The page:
and RSTP fail is this (no unidirectional link needed for this):

Suppose two switches are interconnected with a primary and a backup
EoWHATEVER link, and the backup link doesn't signal RFI:

- backup links goes down (both directions, not unidirectional)
- switches don't see each others BPDUs on the backup link, so they go
  into forwarding
- backup links comes back up, and formes a loop right away (STP status is
  forwarding on all ports of all links)
- when the BPDU is retransmitted (once every 2 seconds in rapid-pvst),
  there's already a loop on the circuit overloading the links capacity,
  so that the BPDU that are supposed to fix the problem are lost
- because the primary link is also overloaded, BPDU will be lost on that
  link as well
- you have to manually interrupt the loop to restore the service

Loop guard will prevent the switch from making the stupid decision to
move the port from blocking to forwarding, because it doesn't receive any
BPDUs from the other switch anymore (Discarding -> Learning -> Forwarding
in rapid-pvst). Instead, it will block the traffic indefinitely until
BPDUs arrive again on that Vlan (this is per stp instance, so per vlan in

One could argue that BPDUs need to be prioritized on all links, including
Layer 2 Ethernet poing-to-point links, but thats besides the point, because
you would still get a loop in the example mentioned above (until STP
converges); also this is often difficult/not doable on layer 2 circuits.

>> so apparently 100Mb fiber doesn't have that problem any more. I don't
>> think 1 or 10Gb fiber ever did..
> I believe if you implement autonego, you have to implement RFI. But
> I'm not 100% sure about that.

I can tell that at least single-fiber 100BASE-BX10 (such as these [1])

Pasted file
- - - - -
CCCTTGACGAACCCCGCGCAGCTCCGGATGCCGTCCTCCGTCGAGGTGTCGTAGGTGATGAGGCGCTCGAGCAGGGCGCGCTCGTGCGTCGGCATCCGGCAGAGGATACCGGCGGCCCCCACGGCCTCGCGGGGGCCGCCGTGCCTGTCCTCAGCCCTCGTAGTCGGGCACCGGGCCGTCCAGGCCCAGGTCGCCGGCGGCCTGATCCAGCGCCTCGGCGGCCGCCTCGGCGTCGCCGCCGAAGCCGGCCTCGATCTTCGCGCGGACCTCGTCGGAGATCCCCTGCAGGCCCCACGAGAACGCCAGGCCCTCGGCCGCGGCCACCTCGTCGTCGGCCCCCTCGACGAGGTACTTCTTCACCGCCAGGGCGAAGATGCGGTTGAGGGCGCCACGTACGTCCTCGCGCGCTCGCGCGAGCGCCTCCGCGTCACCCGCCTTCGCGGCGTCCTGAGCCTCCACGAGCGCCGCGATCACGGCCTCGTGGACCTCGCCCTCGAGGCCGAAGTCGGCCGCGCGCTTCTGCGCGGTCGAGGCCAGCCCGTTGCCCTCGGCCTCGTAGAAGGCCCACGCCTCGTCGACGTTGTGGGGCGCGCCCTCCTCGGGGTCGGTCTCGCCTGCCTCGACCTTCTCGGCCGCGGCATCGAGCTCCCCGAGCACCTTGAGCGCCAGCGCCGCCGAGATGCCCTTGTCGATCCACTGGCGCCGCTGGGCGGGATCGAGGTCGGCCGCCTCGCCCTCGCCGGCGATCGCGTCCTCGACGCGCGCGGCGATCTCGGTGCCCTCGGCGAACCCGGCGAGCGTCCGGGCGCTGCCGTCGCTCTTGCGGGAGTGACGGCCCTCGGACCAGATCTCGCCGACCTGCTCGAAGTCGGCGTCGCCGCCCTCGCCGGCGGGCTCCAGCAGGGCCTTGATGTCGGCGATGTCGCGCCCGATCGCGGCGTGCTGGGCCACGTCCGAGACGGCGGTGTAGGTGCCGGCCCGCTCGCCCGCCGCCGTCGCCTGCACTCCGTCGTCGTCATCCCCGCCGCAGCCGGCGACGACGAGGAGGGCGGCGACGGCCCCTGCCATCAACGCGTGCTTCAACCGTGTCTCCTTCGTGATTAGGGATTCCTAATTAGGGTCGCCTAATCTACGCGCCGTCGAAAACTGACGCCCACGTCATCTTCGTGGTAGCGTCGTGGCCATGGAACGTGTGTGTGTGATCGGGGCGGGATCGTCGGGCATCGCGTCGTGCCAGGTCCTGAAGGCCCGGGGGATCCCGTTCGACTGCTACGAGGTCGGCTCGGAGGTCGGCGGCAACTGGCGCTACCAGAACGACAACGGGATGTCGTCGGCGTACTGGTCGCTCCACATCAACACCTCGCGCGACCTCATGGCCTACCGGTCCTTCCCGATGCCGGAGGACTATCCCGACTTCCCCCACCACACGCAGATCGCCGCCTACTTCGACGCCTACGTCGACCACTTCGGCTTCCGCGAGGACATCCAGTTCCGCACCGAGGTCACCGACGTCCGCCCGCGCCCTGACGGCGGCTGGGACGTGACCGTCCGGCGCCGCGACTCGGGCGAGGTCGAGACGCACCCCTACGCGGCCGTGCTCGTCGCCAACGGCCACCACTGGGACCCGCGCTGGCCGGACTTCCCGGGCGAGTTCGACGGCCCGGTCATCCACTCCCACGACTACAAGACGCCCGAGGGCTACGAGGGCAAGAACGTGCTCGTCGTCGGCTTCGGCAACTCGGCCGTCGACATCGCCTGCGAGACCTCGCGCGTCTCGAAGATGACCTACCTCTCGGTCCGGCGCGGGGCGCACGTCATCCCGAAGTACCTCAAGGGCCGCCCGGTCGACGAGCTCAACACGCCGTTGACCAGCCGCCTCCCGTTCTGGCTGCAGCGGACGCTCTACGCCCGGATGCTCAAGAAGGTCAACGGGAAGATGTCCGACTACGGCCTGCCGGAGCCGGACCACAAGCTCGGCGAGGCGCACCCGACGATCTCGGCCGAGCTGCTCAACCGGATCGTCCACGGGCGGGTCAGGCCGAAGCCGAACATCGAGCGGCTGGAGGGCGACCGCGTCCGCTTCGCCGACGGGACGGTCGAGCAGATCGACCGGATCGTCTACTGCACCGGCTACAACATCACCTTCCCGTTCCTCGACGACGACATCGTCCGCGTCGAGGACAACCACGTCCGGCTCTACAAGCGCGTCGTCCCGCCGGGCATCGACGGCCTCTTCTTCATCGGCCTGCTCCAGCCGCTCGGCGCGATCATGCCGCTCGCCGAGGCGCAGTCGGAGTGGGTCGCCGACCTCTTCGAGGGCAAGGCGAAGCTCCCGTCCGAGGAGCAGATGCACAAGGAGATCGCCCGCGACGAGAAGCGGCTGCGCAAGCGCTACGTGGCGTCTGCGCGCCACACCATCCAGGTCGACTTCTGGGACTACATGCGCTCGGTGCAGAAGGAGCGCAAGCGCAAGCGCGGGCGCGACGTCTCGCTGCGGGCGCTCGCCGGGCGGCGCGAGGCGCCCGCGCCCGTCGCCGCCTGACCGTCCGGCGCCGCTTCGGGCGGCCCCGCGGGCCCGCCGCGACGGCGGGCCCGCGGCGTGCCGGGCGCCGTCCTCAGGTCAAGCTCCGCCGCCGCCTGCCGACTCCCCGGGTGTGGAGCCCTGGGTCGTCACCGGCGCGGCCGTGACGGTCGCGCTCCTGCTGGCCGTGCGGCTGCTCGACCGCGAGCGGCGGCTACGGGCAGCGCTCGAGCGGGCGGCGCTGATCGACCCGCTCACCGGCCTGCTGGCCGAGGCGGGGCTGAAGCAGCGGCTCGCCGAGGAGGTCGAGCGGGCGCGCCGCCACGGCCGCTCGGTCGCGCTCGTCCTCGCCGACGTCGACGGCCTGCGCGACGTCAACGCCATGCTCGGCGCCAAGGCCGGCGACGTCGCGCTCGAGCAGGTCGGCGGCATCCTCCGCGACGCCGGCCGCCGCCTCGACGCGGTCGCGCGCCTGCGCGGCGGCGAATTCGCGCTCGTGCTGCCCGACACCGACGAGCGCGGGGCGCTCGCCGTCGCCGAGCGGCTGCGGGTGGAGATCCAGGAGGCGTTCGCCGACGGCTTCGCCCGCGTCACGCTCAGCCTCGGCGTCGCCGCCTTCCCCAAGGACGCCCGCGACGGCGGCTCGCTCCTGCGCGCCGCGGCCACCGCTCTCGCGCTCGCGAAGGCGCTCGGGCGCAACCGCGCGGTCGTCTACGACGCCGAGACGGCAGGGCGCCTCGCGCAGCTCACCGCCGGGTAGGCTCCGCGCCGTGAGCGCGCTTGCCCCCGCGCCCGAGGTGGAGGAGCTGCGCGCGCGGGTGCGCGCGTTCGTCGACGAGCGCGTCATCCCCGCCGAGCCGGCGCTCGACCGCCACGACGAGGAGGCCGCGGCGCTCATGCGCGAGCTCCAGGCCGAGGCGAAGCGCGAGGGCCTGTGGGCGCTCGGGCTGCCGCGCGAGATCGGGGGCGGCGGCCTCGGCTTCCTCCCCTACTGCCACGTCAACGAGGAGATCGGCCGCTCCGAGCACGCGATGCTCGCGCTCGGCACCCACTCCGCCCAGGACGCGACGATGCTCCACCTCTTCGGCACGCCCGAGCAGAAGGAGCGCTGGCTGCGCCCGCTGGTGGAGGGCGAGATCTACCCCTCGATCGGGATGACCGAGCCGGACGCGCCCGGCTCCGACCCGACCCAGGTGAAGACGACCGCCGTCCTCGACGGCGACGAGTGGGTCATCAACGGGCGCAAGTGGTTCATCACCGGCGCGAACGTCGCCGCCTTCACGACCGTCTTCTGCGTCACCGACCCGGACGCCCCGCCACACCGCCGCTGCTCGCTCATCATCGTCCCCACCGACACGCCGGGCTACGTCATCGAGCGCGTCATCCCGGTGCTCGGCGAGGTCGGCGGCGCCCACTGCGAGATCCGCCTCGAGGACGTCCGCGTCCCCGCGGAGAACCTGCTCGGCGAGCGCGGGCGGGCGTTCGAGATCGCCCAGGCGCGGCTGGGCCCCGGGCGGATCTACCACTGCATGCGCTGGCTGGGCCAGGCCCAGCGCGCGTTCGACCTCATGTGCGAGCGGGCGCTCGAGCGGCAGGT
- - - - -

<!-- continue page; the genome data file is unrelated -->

don't do autonegotiation (in fact unidirectional links in 100BASE-BX10
FTTX networks are an everyday occurrence, they just don't meltdown your
network because you don't do spanning-tree with your customers anyway).

All 1000BASE standards (including single-fiber) expect autonegotiation
fortunately (but some platforms disable it by default - like ASR9k).

I have no experience with dual-fiber 100BaseFX though.

I don't know if MSTP does it any better, but Cisco's rapid-pvst doesn't.

Of course, it less likely to fail when you have a small network with
only dark-fibers and no layer 2 circuits, no radio or EoSDH links, but
your own box may fail nonetheless (like 7k6 linecard mentioned earlier).

Loop guard is your friend, use loop guard in STP networks!

UDLD is your friend as well, use UDLD in layer 2 networks!

>> Thus, if your Joe Average while
>> troubleshooting does a shut/no shut, he actually gets the loop.
> I'm not sure about shut/no shut but a reboot after the link goes
> unidirectional -- yes, you get a loop.

Which is why you need UDLD as well as loop guard.

> If you are operating an all-cisco net you might take a look at bridge
> assurance.

I don't know bridge assurance, but I do know that UDLD and loop guard
protects from all the of the remaining RSTP's flaws.


[1] http://www.cisco.com/c/en/us/products/collateral/interfaces-modules/fast-ethernet-sfp-modules/product_data_sheet0900aecd801f931c.html